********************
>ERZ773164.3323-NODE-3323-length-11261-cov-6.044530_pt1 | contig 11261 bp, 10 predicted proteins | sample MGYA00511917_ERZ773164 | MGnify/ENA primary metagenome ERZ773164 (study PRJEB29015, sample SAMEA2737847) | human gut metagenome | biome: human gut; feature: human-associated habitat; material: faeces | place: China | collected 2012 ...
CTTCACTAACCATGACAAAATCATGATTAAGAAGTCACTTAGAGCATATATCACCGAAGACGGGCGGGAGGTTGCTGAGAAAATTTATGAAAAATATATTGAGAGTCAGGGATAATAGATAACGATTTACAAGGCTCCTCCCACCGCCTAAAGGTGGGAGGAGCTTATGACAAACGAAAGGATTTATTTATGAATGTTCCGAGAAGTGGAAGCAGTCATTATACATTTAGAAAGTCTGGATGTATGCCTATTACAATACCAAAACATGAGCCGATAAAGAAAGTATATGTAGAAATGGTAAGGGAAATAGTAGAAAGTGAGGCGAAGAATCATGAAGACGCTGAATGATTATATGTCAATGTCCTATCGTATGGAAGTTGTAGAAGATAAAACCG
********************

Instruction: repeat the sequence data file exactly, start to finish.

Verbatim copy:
>ERZ773164.3323-NODE-3323-length-11261-cov-6.044530_pt1 | contig 11261 bp, 10 predicted proteins | sample MGYA00511917_ERZ773164 | MGnify/ENA primary metagenome ERZ773164 (study PRJEB29015, sample SAMEA2737847) | human gut metagenome | biome: human gut; feature: human-associated habitat; material: faeces | place: China | collected 2012 ...
CTTCACTAACCATGACAAAATCATGATTAAGAAGTCACTTAGAGCATATATCACCGAAGACGGGCGGGAGGTTGCTGAGAAAATTTATGAAAAATATATTGAGAGTCAGGGATAATAGATAACGATTTACAAGGCTCCTCCCACCGCCTAAAGGTGGGAGGAGCTTATGACAAACGAAAGGATTTATTTATGAATGTTCCGAGAAGTGGAAGCAGTCATTATACATTTAGAAAGTCTGGATGTATGCCTATTACAATACCAAAACATGAGCCGATAAAGAAAGTATATGTAGAAATGGTAAGGGAAATAGTAGAAAGTGAGGCGAAGAATCATGAAGACGCTGAATGATTATATGTCAATGTCCTATCGTATGGAAGTTGTAGAAGATAAAACCG